By Khushwant Singh
September 12th, 2010
Sheikh Abdullah Azzan, an Islamic scholar, wrote, “The life of the Muslim Ummah is solely dependent on the ink of its scholars and the blood of its martyrs.”
It sounds profound. But take a close look at the calibre of the scholars of different faiths and what their followers imbibed from their ink when they used it to spread their message.
First examine their role in Islam. By common consent the most widely respected in the Ummah (Muslim Community) is Osama bin Laden from Saudi Arabia.
He has followers in all Muslim communities in the world who are known as the Al-Qaida, Taliban and dozens of others, all committed to jihad against infidels and Muslims opposed to bin Laden.
His principal target is the Royal House of Saudi Arabia. So he dares not enter his motherland. He now lives in hiding in the hills between Afghanistan and Pakistan.
The Americans have made many attempts to kill him. So, would we if we could lay our hands on him because his followers infiltrate into Kashmir with the intention to kill innocent Indians in the name of jihad, spill their own blood to achieve Shahadat — martyrdom.
Let us examine the case of Hindus. Their revivalist was Veer Savarkar whose large-size portrait hangs in Parliament. He was a weird sort of scholar. He wanted a monarchy — a Hindu Rashtra with the King of Nepal as Samraat (Emperor) of India who would show religious minorities their proper places. He strongly disapproved of people like Gandhi whose murderer he was named and Nehru who preached equal respect for all communities.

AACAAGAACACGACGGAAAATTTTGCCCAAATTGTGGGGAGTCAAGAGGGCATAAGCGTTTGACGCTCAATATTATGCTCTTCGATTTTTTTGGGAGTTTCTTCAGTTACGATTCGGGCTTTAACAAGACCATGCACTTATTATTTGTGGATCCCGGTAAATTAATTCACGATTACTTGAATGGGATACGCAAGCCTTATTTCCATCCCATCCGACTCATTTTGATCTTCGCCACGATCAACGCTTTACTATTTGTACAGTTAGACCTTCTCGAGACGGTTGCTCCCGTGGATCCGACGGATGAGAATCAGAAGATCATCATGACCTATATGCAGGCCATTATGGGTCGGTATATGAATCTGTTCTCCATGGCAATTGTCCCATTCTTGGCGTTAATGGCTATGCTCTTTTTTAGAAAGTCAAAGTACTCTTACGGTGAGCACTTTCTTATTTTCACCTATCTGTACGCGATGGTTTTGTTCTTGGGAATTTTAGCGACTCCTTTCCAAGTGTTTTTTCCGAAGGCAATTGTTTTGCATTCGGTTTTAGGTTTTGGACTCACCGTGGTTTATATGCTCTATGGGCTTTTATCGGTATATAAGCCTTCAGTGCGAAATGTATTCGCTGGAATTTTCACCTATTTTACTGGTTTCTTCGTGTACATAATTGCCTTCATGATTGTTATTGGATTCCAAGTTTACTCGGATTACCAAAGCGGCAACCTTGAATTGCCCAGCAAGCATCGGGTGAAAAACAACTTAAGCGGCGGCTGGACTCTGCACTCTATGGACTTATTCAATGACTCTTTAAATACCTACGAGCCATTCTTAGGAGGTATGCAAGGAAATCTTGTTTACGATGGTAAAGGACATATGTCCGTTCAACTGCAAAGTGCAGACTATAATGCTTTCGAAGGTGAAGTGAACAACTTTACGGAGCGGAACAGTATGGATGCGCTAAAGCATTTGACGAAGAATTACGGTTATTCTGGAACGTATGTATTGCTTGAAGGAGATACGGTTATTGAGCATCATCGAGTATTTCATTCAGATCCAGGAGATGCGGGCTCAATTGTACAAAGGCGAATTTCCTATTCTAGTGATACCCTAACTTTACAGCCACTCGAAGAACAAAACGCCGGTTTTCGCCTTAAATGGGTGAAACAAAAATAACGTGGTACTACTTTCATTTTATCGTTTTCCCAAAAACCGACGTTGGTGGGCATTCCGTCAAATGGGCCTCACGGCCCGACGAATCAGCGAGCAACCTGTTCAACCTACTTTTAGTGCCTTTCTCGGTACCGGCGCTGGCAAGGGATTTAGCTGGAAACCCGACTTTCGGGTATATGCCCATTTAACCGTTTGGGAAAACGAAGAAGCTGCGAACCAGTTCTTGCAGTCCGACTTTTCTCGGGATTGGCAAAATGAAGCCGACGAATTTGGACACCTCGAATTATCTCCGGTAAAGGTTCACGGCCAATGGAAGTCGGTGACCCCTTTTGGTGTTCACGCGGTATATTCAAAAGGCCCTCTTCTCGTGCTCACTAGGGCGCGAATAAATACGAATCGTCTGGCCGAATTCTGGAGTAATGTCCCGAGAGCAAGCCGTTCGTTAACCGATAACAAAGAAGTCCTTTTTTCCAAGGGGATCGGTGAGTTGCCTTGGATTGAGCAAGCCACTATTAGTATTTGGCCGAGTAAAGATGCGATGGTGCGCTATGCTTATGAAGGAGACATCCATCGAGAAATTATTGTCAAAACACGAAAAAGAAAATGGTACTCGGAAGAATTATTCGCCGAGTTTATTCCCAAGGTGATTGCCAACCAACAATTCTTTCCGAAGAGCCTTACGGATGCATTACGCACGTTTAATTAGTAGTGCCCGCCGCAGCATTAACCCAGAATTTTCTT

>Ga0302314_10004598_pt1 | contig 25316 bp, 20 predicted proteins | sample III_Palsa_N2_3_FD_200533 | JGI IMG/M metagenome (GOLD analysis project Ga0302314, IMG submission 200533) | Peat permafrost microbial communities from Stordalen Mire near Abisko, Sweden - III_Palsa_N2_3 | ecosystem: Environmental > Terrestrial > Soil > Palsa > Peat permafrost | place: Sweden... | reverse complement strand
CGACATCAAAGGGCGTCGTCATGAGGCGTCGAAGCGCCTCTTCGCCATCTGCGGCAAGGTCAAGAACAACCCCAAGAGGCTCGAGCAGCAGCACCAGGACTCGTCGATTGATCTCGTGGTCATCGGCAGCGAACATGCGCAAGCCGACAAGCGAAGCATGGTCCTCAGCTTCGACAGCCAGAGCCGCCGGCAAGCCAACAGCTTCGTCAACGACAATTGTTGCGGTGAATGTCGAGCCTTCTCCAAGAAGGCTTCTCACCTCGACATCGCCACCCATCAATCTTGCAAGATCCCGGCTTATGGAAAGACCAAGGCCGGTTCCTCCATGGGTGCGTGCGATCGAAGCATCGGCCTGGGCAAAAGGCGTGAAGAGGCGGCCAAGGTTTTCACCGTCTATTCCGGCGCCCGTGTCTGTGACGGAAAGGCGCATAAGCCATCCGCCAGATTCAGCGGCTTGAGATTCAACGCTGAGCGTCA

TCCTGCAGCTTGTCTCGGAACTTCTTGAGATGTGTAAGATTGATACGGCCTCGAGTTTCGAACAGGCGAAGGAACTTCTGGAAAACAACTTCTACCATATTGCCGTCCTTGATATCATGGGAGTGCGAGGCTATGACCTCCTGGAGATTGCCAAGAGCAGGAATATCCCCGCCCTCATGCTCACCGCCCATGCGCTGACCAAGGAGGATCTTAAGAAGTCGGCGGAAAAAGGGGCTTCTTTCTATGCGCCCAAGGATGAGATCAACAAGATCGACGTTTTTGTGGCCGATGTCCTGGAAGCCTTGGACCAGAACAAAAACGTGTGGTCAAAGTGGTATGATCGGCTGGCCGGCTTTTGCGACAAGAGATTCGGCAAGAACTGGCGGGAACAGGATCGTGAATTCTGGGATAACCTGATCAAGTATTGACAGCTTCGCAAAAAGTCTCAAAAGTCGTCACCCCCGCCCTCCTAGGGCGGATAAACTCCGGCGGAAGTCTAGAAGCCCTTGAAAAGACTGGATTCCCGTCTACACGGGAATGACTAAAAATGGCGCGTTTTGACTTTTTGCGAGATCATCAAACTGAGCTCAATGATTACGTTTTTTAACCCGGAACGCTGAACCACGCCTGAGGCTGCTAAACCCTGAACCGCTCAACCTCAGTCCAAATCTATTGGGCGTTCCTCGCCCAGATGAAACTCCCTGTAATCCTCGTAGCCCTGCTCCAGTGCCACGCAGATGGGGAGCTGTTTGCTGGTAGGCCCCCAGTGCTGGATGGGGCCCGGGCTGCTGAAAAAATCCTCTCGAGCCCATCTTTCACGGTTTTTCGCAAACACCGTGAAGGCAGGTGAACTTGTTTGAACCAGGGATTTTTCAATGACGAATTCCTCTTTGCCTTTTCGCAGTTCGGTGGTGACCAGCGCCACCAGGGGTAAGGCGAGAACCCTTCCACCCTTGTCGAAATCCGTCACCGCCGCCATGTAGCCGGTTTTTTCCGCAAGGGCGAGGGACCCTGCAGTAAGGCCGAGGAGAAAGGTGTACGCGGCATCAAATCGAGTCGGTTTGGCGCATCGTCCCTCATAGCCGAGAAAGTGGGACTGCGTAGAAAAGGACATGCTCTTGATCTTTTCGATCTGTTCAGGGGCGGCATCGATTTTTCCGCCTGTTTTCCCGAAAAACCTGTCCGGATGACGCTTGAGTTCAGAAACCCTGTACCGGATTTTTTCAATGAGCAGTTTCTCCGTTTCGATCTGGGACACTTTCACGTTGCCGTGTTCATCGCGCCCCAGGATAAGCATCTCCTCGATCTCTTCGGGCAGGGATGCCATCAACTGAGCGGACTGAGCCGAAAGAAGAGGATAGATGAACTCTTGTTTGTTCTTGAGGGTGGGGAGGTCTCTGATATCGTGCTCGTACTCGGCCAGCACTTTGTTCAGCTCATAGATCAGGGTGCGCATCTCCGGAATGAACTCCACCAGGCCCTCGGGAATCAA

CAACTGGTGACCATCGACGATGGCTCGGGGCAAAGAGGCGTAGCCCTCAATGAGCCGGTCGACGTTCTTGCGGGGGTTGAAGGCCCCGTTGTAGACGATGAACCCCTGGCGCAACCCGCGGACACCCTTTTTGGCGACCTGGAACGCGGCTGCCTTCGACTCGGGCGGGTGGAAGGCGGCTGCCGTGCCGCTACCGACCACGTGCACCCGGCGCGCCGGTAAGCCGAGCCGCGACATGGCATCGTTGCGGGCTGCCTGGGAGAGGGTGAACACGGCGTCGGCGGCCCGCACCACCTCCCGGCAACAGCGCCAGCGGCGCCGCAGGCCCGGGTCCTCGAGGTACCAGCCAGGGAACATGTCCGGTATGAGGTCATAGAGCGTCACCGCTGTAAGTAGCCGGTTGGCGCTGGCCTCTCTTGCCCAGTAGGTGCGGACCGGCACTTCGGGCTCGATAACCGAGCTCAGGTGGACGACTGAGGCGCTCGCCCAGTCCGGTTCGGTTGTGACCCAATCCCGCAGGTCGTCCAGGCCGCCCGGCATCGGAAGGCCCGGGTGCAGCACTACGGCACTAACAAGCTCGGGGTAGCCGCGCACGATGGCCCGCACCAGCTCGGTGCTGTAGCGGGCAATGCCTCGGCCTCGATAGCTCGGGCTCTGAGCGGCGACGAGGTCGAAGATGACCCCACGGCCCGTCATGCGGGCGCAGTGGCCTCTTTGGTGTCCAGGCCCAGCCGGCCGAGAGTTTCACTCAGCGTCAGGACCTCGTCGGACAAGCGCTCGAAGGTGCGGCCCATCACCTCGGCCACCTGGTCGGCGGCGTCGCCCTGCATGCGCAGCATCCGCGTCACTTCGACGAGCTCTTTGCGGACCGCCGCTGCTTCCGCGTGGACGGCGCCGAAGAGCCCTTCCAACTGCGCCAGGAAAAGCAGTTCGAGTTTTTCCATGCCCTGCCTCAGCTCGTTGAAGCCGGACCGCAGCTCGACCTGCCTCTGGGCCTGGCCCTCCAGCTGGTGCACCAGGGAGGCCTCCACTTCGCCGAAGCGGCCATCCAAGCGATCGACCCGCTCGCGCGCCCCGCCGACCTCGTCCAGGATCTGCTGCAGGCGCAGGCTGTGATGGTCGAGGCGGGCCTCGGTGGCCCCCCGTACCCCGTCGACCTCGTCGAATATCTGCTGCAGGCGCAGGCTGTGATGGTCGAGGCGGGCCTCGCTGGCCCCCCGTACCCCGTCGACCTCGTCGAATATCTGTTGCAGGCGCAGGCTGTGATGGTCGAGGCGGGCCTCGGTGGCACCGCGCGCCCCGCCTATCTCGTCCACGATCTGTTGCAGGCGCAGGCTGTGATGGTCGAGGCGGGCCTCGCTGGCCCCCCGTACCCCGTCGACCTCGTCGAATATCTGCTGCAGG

He was the inspiration behind Hindu militant groups like the RSS. Most of the leaders of the BJP were from its ranks. They wore white shirts, khaki knickers and carried danda in their hands and paraded like boy scouts.
They destroyed the Babri Masjid and took leading roles in killing Muslims in Gujarat. They spilled blood but not their own.
And finally, the Sikhs. Jarnail Singh Bhindranwale hardly deserves to be called a scholar. But his message went down the rural rustics. He said: besides kirpan, Sikhs should carry pistols and have motorcycles to get to their targets.
And so they did. His answer to critics was to have them eliminated. So in 10 years he created havoc in Punjab.
Some halfwits are still trying to keep his memory alive: Many gurudwaras abroad display large photographs of him at their entrances. And a few brainless youngsters wear T-shirts with his portraits.
So much for the ink of scholars and the blood of martyrs!
Source: The Asian Age